Sean Aiken, founder of One Week Job, is hoping to find his dream career and raise awareness of child poverty at the same time.


Confucius, the Chinese philosopher said, “Choose a job you love, and you will never have to work a day in your life.” But how do you find that job?

That was Sean Aiken’s problem. This self-declared “passion seeker” graduated from Capilano College School of Business in Vancouver with a business administration degree. He graduated at the top of his class and refused to take a job just to pay the bills.

“After finishing my degree, I made the promise to myself that I would not settle for a career that I am not truly passionate about. Realizing I was not too certain where exactly my passions lie, I came up with the idea for One Week Job,” says 25-year-old Aiken.

The idea is to try out a diverse range of jobs in order to gain a better understanding and experience while inspiring others in similar situations to go after their passions. The project will also help raise money and awareness of child poverty in Canada.

“At the same time that I had the idea for One Week Job, a friend brought to my attention an article regarding the issue of child poverty in Canada. I was completely naive to the fact that child poverty existed in Canada,” says Aiken. “I thought that this would be a good opportunity to bring some much needed awareness to the issue.”

After researching further, Aiken discovered that in Canada — a country ranked fourth in the world on the 2004 UN Human Development Index and who has a government that in 1989 made a unanimous all party resolution to eliminate poverty among Canadian children by the year 2000 — one in six Canadian children still live in poverty.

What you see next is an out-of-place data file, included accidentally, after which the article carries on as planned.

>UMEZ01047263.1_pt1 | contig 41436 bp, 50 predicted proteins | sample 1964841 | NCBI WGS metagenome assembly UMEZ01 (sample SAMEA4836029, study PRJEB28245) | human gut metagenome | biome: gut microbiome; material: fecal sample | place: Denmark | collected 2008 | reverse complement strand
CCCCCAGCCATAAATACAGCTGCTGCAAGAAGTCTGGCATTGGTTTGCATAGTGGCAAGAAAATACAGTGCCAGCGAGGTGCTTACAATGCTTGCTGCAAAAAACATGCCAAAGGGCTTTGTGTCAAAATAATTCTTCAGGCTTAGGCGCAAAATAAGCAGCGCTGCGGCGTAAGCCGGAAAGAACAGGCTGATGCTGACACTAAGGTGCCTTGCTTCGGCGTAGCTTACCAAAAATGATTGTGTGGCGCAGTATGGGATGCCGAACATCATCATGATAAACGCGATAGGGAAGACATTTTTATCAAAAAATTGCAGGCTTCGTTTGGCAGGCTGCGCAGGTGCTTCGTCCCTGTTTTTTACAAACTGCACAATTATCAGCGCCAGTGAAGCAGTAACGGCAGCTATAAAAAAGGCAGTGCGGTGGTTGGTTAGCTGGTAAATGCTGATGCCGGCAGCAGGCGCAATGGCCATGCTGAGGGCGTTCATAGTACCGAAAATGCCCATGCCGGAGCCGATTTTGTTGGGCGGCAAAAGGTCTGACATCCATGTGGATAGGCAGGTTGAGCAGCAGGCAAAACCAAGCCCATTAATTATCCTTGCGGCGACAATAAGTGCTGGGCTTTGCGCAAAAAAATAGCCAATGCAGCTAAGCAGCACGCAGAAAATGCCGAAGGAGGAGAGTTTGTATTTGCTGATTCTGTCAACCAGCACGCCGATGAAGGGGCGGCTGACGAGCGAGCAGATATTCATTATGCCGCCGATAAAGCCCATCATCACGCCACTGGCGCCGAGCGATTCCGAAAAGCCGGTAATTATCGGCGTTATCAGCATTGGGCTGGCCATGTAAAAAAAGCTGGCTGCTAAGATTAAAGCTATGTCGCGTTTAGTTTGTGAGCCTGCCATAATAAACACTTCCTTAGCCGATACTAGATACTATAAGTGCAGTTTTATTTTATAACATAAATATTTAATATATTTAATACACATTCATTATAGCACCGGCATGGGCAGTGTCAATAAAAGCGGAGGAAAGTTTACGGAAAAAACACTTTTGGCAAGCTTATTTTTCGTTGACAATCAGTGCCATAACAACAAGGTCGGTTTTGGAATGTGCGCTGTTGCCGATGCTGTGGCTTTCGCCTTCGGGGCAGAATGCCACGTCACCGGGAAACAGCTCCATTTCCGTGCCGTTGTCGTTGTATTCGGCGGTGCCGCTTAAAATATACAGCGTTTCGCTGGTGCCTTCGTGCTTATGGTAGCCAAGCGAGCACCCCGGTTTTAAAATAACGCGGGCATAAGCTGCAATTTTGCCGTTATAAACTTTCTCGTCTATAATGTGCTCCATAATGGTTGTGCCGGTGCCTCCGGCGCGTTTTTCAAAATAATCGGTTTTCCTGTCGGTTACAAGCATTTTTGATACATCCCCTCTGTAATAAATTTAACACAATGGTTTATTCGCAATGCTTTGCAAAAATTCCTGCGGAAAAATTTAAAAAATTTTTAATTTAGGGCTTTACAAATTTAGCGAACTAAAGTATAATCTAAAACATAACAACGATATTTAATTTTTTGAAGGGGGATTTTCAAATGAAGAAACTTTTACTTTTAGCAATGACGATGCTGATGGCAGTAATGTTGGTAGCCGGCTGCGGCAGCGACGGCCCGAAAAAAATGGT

After Aiken came up with the idea, he ran it by a few friends. Ian Mackenzie was one of those friends and he admits it sounded strange to him at first.

“It sounded a little bizarre when Sean first told me the idea. But since then I’ve realized it could be an entertaining and enlightening experiment into the search for a career,” says Mackenzie. “I think if others take anything from following Sean’s project, it will be the inspiration to never settle for a job just to ‘pay the bills.’”

But it wasn’t all smooth sailing, Aiken says one of his biggest challenges was getting over his fear of failure.

“I have been able to deal with this by just truly believing in what I am doing and being totally clear of my reasons for doing it. I think that the more detailed we can define our goals and if we believe in our reasons for wanting to achieve this particular outcome, the easier it becomes to walk in the face of the uncertainty.”

As for the future, Aiken isn’t sure, but can’t wait to see where this project will take him.

“I think it could be great if down the road I could pass the project onto someone else who would like to use this method to get out there and discover their passions. Or, perhaps, it could grow into a site offering advice and support for young people transitioning into the professional world ... who knows!”

Aiken’s first job begins next week. To find out more about this job visit